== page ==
The southern half of the Spianáda is still very pleasant, though, with an impressive fountain, flowers, greenery, paths and seats, a bandstand used for concerts in summer and at the far end a curious but attractive round building. This is the Maitland Rotunda, built in 1816 as a memorial to the first British Lord High Commissioner to Corfu, Sir Thomas Maitland.
On the northern side of Plateía Dimarcheío is the elegant Town Hall, built of white marble from around Mount Pantokrátor. It was put up by the Venetians in 1665 as a single-storey building to be used as an assembly room. In 1720 it became the San Giacomo Theatre, showing the cultural enthusiasm that has always existed in Corfu Town.
The building only became the Town Hall in 1903 under the British, who built the upper floor in perfect keeping with the harmony of the building. It is not open to the public but the outside can be admired from this pleasant little square.
To the west of San Rocco Square and a not particularly pleasant 10-minute walk due to the traffic is the peaceful oasis of the Monastery of Platitéra. To be strictly accurate it used to be a convent, and it is no longer in use as such but it is open to the public and used for services.
The traffic noise does at least recede a little as you enter the whitewashed courtyard with its large palm trees, and an archway luring you beyond to the main buildings. It is extremely small and there is not a great deal to see. The dimly-lit church was first built in 1743 but destroyed by the French when attacking the island and rebuilt in 1801.
There are some tombs of notables to one side of the church, but the most notable of all is hidden away behind the altar screen and not readily accessible unless one of the attendants is willing to let you see. It is the last resting place of Ioannis Kapodistrias, who was born on Corfu and in 1827 became the first President of the modern Greek state.
From San Rocco Square follow the airport road for a few minutes, and down a side street on your left is the easily-missed entrance to the British Cemetery. As well as a burial place for the island's British residents, and some of those who died in combat defending Corfu, this is a real treat for the nature lover, especially the botanist.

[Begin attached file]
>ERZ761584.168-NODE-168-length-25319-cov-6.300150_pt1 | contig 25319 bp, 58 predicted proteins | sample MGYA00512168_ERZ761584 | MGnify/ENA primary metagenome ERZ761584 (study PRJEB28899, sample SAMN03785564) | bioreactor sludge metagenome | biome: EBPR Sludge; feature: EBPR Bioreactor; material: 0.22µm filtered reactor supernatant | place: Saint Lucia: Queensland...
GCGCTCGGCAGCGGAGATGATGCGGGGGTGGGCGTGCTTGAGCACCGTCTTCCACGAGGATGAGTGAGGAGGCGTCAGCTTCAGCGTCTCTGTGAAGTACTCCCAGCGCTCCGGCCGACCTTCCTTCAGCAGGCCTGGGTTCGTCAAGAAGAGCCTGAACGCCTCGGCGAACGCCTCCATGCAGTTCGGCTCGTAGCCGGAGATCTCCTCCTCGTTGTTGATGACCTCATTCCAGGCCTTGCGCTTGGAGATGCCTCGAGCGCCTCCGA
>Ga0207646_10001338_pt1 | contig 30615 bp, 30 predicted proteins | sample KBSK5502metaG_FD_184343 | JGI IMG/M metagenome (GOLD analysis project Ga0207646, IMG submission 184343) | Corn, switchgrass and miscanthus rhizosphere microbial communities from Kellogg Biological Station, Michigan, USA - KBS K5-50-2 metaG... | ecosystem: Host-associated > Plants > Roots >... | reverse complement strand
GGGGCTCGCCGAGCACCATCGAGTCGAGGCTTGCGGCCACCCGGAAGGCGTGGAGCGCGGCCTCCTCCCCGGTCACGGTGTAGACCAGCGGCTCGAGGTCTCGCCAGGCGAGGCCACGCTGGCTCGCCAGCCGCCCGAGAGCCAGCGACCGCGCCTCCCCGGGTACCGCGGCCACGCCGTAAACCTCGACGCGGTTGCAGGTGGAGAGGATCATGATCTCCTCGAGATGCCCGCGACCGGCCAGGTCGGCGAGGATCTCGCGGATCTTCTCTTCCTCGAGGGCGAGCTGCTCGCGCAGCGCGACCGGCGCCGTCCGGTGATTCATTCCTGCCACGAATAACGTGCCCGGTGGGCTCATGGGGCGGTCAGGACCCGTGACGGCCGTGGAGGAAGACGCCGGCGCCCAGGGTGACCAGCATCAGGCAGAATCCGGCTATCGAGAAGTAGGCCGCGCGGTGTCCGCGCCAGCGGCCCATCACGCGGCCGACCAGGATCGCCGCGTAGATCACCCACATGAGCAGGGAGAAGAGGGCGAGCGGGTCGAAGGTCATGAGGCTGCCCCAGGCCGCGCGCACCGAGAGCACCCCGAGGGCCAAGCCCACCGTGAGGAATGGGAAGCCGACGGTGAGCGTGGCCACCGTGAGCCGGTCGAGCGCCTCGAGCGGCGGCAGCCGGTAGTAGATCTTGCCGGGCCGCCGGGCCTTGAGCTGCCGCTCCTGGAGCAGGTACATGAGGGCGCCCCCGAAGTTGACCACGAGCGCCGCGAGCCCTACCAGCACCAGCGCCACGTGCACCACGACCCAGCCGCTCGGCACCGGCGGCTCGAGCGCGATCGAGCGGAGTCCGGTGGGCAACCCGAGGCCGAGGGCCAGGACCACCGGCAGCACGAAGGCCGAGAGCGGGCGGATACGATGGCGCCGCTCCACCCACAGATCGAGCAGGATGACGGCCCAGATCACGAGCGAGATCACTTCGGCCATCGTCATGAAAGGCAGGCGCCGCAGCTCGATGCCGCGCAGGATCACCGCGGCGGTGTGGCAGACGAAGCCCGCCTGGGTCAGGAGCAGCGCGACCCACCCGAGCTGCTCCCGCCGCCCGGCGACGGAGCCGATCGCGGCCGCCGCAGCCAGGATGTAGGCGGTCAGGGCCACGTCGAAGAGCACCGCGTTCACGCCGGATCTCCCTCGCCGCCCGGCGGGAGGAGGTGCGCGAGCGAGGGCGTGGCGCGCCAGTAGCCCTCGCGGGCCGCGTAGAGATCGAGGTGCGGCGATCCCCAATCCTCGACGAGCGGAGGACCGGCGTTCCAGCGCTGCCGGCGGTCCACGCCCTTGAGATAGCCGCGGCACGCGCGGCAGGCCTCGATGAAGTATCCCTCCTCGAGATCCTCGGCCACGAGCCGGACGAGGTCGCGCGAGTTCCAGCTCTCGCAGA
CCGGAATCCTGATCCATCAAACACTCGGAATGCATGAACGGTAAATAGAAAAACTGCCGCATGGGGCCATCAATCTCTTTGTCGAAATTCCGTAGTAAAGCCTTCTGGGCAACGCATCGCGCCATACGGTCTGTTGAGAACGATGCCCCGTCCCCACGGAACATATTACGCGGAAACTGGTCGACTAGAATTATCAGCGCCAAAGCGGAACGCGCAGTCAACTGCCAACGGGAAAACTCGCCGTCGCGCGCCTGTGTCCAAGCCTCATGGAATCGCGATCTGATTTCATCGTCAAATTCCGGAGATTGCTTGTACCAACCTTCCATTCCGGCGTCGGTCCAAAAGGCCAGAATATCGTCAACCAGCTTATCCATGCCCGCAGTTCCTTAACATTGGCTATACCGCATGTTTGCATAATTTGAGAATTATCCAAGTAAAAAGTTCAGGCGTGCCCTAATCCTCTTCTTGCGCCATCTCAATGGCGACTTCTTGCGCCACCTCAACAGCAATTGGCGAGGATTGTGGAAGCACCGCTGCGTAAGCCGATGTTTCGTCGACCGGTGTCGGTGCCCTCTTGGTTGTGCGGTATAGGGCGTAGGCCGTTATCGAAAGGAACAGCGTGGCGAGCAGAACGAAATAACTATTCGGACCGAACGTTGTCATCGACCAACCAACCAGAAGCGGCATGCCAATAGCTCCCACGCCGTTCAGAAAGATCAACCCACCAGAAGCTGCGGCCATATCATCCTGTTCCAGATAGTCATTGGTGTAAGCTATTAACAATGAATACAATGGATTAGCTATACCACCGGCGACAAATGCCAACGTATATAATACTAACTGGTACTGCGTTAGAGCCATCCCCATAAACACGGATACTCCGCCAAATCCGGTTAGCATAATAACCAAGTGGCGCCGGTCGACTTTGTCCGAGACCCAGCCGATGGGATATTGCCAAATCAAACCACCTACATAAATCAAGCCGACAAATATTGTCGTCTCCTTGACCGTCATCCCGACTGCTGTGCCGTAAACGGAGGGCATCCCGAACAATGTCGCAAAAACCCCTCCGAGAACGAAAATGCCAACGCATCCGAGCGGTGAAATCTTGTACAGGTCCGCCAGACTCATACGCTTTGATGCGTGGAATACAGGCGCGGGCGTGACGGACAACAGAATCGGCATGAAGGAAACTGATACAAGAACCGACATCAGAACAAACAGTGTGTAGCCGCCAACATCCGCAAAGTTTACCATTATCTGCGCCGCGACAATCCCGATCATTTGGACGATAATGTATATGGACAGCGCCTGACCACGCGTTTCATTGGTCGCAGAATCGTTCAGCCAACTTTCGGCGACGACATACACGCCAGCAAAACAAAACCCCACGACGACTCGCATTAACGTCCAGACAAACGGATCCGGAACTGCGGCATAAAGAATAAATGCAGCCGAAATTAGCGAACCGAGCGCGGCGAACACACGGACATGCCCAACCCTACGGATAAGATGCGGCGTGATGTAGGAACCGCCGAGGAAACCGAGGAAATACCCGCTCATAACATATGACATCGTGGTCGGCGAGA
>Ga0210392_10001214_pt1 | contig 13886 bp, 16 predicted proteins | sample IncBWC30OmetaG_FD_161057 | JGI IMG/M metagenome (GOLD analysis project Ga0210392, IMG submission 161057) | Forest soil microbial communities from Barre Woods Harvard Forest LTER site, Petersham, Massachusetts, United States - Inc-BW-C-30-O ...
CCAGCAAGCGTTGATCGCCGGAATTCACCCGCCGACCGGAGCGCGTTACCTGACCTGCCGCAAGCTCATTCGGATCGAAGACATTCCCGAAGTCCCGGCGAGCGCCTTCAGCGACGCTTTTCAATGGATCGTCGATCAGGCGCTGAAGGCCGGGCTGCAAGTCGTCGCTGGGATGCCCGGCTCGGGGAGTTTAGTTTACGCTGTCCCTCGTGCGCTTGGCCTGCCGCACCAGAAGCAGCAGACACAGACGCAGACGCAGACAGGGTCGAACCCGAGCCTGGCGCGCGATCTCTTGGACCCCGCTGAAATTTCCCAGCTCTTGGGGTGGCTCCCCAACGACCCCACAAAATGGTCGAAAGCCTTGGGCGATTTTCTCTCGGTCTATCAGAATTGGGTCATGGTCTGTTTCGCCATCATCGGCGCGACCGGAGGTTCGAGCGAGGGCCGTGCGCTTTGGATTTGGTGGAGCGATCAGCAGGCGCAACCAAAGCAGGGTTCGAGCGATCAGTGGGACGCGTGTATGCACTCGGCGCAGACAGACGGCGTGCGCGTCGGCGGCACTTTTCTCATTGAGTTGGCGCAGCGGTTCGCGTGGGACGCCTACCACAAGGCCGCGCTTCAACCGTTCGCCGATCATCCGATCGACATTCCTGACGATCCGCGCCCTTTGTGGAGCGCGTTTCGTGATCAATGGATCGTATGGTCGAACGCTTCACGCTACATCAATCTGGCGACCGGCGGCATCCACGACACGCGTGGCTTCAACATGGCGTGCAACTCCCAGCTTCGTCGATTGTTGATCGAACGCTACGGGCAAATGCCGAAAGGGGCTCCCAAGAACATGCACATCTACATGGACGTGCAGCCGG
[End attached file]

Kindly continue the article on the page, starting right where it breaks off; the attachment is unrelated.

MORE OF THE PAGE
At the right times of year you will be greeted by a little hand-written sign from the caretakers: 'please be careful not to tread on the wild orchids'. Almost 30 species have been found here, and less exotic plants such as roses, pansies, ferns, fuchsia, poppies, and lilies are all here in abundance, along with the birdlife that these also attract. It is a suitably peaceful and dignified resting place for the people buried here, and some of the tombstones give moving glimpses of the lives they commemorate.
Tucked away in the southern suburb of Corfu Town called Anemomílos, but easily visited if you are walking out to see Mon Repos, is this, the only complete Byzantine church on Corfu. One of the frescoes on the walls has been dated back to the 11th century at least, so the walls and other parts may well be even older, and it is still very much in use today, a thousand years later.
The two saints to whom it is dedicated were both bishops and followers of St Paul, and brought Christianity to Corfu in the 1st century AD. The church's tiled roof, ancient brickwork, bell tower and dome are all compressed into a tiny space, very photogenic from the outside and very atmospheric within. The frescoes shouldn't be missed.
Palaiópolis means 'old town', and it is here that the oldest remains in the area have been found. There is no set focus to it, but several scattered sights in and around the grounds of the Palace of Mon Repos. The most noticeable remains are directly opposite the entrance to Mon Repos, the church of Áyia Kérkyra. This is the saint who provides the Greek name for the island of Corfu: Kérkyra.
The substantial walls still stand toweringly high, and parts date back as far as the 5th century, even though they have been knocked down and rebuilt several times over the centuries. It stands where a 5th century BC pagan temple once stood. Other parts of Palaiópolis are harder to get to and not as rewarding, and in any case should be seen only after a visit to the museum in Mon Repos, which lays out the history of this whole area splendidly.